AWS Moves Up the Application Stack
Amazon Web Services is no stranger to business applications. After all, it has been running them on its infrastructure service since its founding in 2006, and the AWS Marketplace is full of applications from partners. But lately, the cloud giant has been moving into applications business by itself.
A lot of that application business stems out of its work in the healthcare field, says Pat Combes, the head of technology for healthcare and life sciences for AWS, who recently added the top technology position for solutions (“capital ‘S’ solutions,” he says) as well.
“We’re building them more as products now instead of casual suggestions for how you should deploy workloads,” Combes said at AWS’s recent re:Invent confab in Las Vegas.
AWS currently offers more than 150 industry specific solutions spread across a host of industries, from stalwarts like financial services, healthcare, and retail to sports, gaming, and media entertainment.
“Solutions for us are always a composite construct of more than one service that’s pulled together in service of a common use case,” Combes says. “So these are more like things that any customer can deploy readily without having to go through a lot of extensive research or configuration to try to get started.”
There’s no shortage of examples of other tech firms partnering with AWS. Snowflake, Teradata, IBM, Databricks–they offer softwawre on AWS, by necessity, since AWS has the largest base of public cloud customers (estimated to be 1 million organizations) in the world.
Some of these solutions are based on applications developed by third-party companies. For instance, AWS recently went into business with Duke Energy, one of the country’s largest electricity suppliers, on a smart grid solution that will leverage Duke’s Hadoop-based data lake solution for balancing supply and demand in potential shortfalls in electricity generation. The solution will be adapted to run on AWS’s cloud, and offered to other grid operators.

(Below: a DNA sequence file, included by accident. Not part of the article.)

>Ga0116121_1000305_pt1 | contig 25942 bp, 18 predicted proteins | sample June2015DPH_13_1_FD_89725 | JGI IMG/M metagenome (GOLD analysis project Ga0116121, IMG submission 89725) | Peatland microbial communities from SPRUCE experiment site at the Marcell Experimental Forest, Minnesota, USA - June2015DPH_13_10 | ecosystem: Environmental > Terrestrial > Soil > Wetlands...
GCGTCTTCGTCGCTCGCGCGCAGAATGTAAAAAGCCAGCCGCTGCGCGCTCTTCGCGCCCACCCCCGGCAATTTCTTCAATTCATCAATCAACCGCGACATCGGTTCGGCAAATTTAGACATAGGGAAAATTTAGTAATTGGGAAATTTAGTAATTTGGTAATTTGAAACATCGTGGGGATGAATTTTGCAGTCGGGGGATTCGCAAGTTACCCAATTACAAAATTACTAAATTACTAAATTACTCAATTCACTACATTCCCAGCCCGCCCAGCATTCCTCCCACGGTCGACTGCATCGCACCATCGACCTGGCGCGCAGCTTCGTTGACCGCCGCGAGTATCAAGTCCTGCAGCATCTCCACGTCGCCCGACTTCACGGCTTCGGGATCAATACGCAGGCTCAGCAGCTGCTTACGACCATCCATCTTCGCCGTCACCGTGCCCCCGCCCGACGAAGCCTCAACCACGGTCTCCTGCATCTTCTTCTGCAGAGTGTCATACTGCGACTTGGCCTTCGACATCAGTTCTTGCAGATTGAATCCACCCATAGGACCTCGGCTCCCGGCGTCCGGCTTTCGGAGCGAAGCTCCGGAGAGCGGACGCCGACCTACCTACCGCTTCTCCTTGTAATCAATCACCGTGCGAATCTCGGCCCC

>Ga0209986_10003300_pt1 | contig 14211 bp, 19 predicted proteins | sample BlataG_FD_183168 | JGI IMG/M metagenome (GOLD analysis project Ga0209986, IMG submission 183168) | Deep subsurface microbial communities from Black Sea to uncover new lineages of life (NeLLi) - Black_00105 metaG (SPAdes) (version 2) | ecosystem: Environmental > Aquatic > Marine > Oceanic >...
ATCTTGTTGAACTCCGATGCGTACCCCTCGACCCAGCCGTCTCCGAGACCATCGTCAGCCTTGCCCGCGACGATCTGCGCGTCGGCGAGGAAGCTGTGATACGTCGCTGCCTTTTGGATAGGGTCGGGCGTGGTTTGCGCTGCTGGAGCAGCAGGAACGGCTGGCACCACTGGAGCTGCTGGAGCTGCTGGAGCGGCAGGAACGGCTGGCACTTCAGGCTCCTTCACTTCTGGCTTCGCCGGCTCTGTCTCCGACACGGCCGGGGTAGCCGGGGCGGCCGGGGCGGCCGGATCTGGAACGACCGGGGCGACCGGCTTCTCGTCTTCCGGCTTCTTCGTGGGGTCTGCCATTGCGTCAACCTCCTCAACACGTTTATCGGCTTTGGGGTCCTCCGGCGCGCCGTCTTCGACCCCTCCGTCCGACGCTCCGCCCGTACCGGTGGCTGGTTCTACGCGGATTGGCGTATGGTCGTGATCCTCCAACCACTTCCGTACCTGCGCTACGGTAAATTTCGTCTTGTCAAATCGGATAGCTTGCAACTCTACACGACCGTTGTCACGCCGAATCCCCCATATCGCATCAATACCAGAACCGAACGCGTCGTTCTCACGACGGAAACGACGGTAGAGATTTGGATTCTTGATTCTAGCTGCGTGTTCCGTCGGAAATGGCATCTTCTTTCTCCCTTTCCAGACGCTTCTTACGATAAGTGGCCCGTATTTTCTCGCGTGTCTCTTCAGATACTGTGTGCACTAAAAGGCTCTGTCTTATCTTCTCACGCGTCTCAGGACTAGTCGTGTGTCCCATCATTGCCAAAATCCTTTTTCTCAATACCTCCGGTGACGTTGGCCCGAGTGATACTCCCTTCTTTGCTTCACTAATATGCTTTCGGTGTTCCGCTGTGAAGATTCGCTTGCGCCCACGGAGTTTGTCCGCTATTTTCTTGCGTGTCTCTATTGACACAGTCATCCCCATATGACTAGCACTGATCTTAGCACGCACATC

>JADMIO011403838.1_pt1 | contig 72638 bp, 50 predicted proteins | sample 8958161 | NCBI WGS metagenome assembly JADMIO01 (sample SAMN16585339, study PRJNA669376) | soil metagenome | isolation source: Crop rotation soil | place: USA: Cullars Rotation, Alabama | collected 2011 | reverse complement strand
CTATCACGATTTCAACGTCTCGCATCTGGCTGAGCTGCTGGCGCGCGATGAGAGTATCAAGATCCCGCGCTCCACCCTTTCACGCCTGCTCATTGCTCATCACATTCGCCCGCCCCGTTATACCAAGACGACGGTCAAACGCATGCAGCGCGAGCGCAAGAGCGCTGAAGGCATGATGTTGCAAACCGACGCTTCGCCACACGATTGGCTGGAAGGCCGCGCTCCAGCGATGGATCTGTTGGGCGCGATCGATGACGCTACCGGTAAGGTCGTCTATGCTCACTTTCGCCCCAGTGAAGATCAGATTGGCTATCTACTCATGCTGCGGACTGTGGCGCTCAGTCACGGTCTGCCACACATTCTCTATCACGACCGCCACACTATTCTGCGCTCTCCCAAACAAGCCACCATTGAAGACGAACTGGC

AWS is also developing industry-specific solutions by itself, without the help of partners. For example, the company recently rolled out AWS Supply Chain, which brings machine learning and AI to bear on the challenge of moving specific baskets of goods thousands of miles across the globe to land in distribution centers or stores. That solution, which leverages data originating in ERP, supply chain execution, and warehouse management systems, was built entirely in-house, leveraging the extensive logistics learnings of the Amazon.com ecommerce operation.
Another inhouse-developed solution, Amazon Connect, which is a call center and intelligent agent solution created in the image of Amazon.com’s own massive call-center operations, also factors into the AWS solution equation.
Deployments of Amazon Connect increased significantly during COVID-19 as companies operating traditional call centers realized they could no longer safely congregate hundreds or thousands of employees into buildings to take customer calls. The fact that the virtually deployed Connect can also use the latest deep learning-based natural language processing (NLP) technology to develop intelligent conversational agents that can do some of the work of human agents was a bonus.
But AWS’s big move into industry-specific solutions actually came from a different angle. “A lot of it actually evolved from the deployment of AWS for Health,” Combes says.
Amazon for Health is a collection of curated solutions developed both internally and in concert with partners to support technology demands of companies in the healthcare and life sciences space. The company works with a range of application developers, such as Cerner and Epic, to offer their solutions. It also enables its various analytics and machine learning offerings to work against data generated using partner applications.
While AWS will be able to leverage internally developed solutions for some areas, that won’t work in industries like healthcare and life sciences, Combes says. “We still go to market primarily with our partners and scale with our partners,” he says. “The only way to really tackle an industry…is to deeply engage with partners. Our partners are very essential to the way AWS operates.”
AWS Supply Chain and Amazon Connect are cross-industry solutions, which are more amenable to AWS going it alone, Combes says.
“Supply chain is one of those things we consider cross-industry. There’s almost nobody without a supply chain of some sort,” he says. “What we try to do with a lot of this is work backwards from our customer challenges, but also apply what we really know well, Amazon’s capabilities, just as [we have done] with Connect.”
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